I've been in a funk lately. I could attribute it to a few things: the endless deluge of laundry and other household drudgery, the start of summer (my least favorite of the seasons), the plywood covering the hole in our living room ceiling where part of the air conditioner leaked, the heat. But the funk came to a head a few days ago and it was time to get honest. I recently made my bi-annual visit to my oncologist (it's amazing how quickly those six months go by!). The appointment was routine--nothing out of the ordinary, nothing that raised any extra concerns. He applauded my efforts at fitness and weight loss, said they would call me to schedule CT scans, and sent me on my way. Don't get me wrong--Dr. M is a nice guy. He saved my life. But even that does not endear me to him or get me excited about seeing him in that awful, pastel office where sickness sits on every surface and desperation lingers in the air.
That office visit was followed a few days later by a party! One of my Bible Study besties is having a baby, and we gathered to celebrate. We had so much fun ooohing and aaahing over the gifts, eating cake, and laughing at Amilee's pregnancy craving--french toast. She will be a great mom. But when I got home that afternoon, I felt dejected and sadder than I've felt in a long time. Hubby called me out on it, asking for--and deserving--an explanation. What's wrong with me is that I miss what I can't have. Two years ago, six words turned our world upside down: "I have bad news. It's cancer." That moment is etched in my memory forever. The months that followed were difficult as I underwent treatment, but I was eventually deemed to be cancer-free and encouraged to resume life as normal.
And for the most part, I have learned to live with my new "normal." Normal now includes those doctor visits and trips to a hospital for scans on a regular basis. Normal means that I pay close attention to my body, fighting the urge to worry that a headache could be a brain tumor or abdominal pain is more than cramps. Normal for me is battling fear and having an oncologist's number programmed into my phone. And normal means letting go.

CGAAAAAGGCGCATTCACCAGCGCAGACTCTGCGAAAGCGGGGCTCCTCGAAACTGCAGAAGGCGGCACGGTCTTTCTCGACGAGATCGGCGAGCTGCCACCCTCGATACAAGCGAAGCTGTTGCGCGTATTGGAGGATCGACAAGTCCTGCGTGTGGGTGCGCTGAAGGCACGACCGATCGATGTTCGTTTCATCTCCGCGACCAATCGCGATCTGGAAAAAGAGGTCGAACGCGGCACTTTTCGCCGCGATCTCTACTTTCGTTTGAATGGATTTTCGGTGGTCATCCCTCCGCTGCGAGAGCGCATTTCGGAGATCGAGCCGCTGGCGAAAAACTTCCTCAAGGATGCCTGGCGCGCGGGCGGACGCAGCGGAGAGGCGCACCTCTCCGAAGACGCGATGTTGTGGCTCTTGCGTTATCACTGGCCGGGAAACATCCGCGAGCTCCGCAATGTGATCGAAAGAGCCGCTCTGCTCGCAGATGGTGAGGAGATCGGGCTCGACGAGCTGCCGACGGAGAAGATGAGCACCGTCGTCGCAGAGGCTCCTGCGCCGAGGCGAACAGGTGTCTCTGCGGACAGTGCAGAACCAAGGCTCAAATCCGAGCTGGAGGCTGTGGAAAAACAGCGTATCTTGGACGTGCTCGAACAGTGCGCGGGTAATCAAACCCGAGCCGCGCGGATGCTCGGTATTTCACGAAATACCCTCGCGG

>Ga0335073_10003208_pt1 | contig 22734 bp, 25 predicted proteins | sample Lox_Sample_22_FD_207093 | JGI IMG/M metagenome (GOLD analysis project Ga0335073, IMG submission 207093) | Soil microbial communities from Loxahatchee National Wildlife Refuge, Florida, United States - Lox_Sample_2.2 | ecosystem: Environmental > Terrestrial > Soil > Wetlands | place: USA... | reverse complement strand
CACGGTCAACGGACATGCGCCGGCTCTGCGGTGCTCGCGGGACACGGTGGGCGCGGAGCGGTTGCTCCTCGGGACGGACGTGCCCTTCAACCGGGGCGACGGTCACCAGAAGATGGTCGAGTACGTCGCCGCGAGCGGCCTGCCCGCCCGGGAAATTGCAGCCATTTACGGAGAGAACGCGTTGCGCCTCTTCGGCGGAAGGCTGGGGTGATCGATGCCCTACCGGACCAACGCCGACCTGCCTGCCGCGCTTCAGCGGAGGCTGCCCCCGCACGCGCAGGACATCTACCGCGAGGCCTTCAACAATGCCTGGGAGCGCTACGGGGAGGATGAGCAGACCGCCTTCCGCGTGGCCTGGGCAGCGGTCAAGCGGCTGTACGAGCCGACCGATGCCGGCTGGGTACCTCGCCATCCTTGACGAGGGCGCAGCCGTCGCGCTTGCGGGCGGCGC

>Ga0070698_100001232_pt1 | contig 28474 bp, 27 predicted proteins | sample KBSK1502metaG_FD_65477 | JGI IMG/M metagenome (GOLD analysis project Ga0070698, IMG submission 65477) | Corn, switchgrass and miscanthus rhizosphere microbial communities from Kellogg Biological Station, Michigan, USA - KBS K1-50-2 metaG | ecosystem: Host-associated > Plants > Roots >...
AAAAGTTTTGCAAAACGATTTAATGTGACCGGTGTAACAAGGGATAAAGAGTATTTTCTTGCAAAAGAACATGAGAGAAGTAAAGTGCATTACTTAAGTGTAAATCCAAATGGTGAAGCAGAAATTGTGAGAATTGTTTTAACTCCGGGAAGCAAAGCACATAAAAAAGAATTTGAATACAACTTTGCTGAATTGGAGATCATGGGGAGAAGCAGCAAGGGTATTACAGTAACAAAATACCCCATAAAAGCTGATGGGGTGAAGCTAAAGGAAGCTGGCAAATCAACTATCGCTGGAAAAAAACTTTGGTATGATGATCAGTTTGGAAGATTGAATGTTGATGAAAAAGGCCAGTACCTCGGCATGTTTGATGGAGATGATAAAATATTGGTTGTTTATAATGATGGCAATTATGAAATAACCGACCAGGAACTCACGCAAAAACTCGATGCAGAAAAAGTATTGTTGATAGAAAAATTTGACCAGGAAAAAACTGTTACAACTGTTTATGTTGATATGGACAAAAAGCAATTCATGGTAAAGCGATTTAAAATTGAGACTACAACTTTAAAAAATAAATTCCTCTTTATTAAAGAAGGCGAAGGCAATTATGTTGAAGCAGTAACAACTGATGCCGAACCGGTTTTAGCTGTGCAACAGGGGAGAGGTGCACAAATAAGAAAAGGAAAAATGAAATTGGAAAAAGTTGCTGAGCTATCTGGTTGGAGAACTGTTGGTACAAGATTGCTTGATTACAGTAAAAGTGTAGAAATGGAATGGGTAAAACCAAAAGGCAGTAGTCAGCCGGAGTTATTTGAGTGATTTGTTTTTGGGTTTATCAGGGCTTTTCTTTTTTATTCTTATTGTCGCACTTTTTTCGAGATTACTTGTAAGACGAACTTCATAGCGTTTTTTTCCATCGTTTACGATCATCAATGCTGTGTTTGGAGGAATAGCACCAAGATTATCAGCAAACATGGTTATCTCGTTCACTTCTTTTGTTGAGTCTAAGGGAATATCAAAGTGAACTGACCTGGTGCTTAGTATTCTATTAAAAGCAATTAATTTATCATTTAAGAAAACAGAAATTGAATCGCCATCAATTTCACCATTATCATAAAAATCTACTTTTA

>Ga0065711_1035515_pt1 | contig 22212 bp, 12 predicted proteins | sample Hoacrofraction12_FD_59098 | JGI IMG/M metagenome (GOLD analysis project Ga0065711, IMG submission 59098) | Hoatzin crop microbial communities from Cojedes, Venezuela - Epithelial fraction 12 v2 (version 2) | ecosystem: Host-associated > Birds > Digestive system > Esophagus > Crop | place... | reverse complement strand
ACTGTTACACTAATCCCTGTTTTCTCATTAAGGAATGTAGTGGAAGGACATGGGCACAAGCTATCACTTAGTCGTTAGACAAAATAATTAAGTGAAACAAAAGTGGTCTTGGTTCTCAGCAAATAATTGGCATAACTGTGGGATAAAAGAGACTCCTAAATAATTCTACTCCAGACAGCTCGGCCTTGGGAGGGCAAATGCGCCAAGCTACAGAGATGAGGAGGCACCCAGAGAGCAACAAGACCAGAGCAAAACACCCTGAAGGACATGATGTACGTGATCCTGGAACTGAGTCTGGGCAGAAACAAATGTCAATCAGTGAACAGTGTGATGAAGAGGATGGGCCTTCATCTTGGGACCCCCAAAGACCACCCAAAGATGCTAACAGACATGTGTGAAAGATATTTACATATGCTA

In order to eliminate existing cancer and as a preventative measure for future reoccurrences, we were given the "option" to have a full hysterectomy performed. It wasn't really much of a choice! Kids or cancer. Wow. It was a no-brainer to know that I wanted to be around for a long, long time to raise my boys up to be men. But before cancer tore its way into our lives, I had other plans in mind for raising my children. I wanted more of them!
Standing in my kitchen, sobbing in my husband's arms, I confessed how angry I am that the chance for more children was ripped away from me. I told him that I mourn the baby that will never be. I affirmed my complete love and total devotion to him and our three boys. I asked him why I can't have peace about this. I admitted that I recognize the sin of discontent and ungratefulness and I feel guilty for it. I dismissed his comfort and his invitation to hang out in his man-cave! I swam in self-pity, right there in my own kitchen.
Many people I know--close friends, not-so-close friends, co-workers, moms of the boys' friends--are expecting or have recently welcomed new babies. Again, don't misunderstand me. I am happy for those families and want to celebrate each little baby! How blessed am I that I got to bring three new lives into this world?!? Those three tiny blue bundles have brought tremendous love and joy into our home, only to expand as they grow. My heart longs to add on, and I just can't.
My life was threatened by a disease that grabbed hold of my body and my family without me even knowing it! The events that led to the discovery of the sickness came straight from God's hand, no doubt about it. The treatment and medical care I received were quality, and much less invasive than what so many other cancer patients endure. I know I should feel gratitude. Believe me...I KNOW. And I DO. But my life changed with six words. That change didn't end when the surgery was over. I will always have cancer in my life. And what I had to give up for cancer still hurts.